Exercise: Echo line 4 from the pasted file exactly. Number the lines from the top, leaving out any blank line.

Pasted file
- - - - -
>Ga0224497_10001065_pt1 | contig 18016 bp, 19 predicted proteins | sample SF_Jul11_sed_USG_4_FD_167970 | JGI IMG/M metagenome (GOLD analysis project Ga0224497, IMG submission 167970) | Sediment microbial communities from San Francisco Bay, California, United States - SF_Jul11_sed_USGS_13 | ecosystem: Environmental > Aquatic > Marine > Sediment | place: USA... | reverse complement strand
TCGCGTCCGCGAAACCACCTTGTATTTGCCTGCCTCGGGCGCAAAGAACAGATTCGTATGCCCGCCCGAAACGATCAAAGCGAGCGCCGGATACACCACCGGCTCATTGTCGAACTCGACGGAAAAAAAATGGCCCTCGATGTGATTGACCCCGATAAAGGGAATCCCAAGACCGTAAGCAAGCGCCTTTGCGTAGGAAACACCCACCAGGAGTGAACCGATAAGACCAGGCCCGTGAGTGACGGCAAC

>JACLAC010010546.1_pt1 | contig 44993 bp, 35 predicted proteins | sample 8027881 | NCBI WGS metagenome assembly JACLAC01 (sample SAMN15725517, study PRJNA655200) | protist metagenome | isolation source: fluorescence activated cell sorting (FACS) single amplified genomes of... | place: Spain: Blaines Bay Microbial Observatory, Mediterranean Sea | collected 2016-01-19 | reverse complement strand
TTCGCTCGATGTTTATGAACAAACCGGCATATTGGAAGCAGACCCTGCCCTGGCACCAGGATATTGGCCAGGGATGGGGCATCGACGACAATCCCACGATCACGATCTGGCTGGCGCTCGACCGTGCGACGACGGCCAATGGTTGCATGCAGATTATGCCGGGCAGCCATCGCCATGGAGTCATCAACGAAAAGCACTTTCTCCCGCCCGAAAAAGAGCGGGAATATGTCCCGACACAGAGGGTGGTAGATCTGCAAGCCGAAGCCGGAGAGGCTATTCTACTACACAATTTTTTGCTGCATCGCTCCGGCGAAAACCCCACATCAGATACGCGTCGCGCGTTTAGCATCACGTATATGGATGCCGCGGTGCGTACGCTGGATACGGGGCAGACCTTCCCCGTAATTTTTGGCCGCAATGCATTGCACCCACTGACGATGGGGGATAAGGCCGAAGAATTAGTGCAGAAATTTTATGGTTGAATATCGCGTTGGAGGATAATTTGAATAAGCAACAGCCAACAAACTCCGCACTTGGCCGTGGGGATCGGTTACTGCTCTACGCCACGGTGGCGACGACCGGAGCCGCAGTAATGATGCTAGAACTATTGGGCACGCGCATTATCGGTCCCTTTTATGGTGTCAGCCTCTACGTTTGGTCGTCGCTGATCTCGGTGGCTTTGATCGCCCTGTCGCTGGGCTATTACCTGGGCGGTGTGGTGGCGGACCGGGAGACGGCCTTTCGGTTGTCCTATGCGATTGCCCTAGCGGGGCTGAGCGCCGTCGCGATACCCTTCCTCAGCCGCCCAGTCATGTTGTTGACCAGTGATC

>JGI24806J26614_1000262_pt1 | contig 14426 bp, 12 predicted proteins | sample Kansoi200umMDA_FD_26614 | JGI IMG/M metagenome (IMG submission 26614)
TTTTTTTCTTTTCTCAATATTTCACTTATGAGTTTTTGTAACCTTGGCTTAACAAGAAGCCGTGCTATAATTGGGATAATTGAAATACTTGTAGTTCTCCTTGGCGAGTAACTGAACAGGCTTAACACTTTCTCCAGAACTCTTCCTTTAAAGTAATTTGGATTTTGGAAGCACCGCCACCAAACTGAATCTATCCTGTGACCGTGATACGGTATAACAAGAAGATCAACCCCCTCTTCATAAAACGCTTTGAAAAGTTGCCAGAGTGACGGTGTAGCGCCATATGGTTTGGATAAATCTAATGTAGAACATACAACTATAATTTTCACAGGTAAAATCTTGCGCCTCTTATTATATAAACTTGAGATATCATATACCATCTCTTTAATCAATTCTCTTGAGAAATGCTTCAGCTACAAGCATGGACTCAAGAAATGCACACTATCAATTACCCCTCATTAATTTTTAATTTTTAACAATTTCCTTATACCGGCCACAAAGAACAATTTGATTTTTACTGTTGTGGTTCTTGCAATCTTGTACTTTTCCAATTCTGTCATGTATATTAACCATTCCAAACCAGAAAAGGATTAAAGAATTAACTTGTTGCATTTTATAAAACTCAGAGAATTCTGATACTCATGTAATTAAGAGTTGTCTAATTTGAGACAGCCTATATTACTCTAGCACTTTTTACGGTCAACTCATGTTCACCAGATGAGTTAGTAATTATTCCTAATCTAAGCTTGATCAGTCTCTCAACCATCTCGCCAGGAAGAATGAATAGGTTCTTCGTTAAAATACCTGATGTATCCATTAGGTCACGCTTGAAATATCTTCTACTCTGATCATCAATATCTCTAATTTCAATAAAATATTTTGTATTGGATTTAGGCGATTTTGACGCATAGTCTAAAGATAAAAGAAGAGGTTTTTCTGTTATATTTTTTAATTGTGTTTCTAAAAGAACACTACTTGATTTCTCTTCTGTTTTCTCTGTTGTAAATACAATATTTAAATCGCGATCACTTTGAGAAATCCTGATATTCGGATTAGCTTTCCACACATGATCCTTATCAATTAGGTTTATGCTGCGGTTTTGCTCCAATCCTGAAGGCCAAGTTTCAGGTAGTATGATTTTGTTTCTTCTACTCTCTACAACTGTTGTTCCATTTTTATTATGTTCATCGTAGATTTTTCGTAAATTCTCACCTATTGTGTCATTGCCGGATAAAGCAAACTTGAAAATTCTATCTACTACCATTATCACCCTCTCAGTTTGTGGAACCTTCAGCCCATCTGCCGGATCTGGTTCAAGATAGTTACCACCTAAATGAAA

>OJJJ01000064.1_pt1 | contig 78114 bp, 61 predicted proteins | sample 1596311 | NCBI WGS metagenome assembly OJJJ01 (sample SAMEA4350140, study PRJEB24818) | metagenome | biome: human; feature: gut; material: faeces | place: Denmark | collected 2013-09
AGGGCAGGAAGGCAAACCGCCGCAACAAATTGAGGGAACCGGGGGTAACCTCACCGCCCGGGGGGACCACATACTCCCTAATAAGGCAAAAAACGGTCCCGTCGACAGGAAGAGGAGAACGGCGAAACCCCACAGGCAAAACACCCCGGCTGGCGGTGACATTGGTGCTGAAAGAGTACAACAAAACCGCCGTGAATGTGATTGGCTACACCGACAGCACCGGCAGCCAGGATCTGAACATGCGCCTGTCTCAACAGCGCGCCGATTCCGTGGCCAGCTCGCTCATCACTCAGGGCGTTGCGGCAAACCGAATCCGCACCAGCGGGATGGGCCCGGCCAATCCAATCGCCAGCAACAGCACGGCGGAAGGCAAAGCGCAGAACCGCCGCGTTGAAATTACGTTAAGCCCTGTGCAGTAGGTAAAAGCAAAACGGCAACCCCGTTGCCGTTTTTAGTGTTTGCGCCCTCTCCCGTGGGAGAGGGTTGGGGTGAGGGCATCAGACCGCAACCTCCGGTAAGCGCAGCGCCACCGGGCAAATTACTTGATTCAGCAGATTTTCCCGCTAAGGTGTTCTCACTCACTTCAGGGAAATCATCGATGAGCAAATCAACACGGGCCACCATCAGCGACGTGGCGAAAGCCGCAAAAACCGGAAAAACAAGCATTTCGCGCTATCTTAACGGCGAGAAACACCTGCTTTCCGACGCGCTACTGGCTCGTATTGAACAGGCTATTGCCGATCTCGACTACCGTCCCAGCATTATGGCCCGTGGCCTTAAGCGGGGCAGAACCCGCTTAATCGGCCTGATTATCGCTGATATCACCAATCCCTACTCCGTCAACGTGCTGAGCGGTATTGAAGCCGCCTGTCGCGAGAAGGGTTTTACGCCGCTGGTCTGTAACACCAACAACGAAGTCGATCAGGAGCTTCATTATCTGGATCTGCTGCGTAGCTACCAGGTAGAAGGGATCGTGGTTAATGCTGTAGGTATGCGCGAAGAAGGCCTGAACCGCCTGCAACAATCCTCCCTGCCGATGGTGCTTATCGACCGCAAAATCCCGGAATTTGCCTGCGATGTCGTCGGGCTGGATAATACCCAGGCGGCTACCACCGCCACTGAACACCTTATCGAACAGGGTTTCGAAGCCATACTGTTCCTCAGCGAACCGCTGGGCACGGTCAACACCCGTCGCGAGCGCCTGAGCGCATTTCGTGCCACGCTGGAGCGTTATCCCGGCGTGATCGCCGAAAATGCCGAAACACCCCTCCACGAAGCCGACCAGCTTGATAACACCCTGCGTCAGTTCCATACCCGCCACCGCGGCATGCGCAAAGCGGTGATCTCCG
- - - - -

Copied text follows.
TTCGCTCGATGTTTATGAACAAACCGGCATATTGGAAGCAGACCCTGCCCTGGCACCAGGATATTGGCCAGGGATGGGGCATCGACGACAATCCCACGATCACGATCTGGCTGGCGCTCGACCGTGCGACGACGGCCAATGGTTGCATGCAGATTATGCCGGGCAGCCATCGCCATGGAGTCATCAACGAAAAGCACTTTCTCCCGCCCGAAAAAGAGCGGGAATATGTCCCGACACAGAGGGTGGTAGATCTGCAAGCCGAAGCCGGAGAGGCTATTCTACTACACAATTTTTTGCTGCATCGCTCCGGCGAAAACCCCACATCAGATACGCGTCGCGCGTTTAGCATCACGTATATGGATGCCGCGGTGCGTACGCTGGATACGGGGCAGACCTTCCCCGTAATTTTTGGCCGCAATGCATTGCACCCACTGACGATGGGGGATAAGGCCGAAGAATTAGTGCAGAAATTTTATGGTTGAATATCGCGTTGGAGGATAATTTGAATAAGCAACAGCCAACAAACTCCGCACTTGGCCGTGGGGATCGGTTACTGCTCTACGCCACGGTGGCGACGACCGGAGCCGCAGTAATGATGCTAGAACTATTGGGCACGCGCATTATCGGTCCCTTTTATGGTGTCAGCCTCTACGTTTGGTCGTCGCTGATCTCGGTGGCTTTGATCGCCCTGTCGCTGGGCTATTACCTGGGCGGTGTGGTGGCGGACCGGGAGACGGCCTTTCGGTTGTCCTATGCGATTGCCCTAGCGGGGCTGAGCGCCGTCGCGATACCCTTCCTCAGCCGCCCAGTCATGTTGTTGACCAGTGATC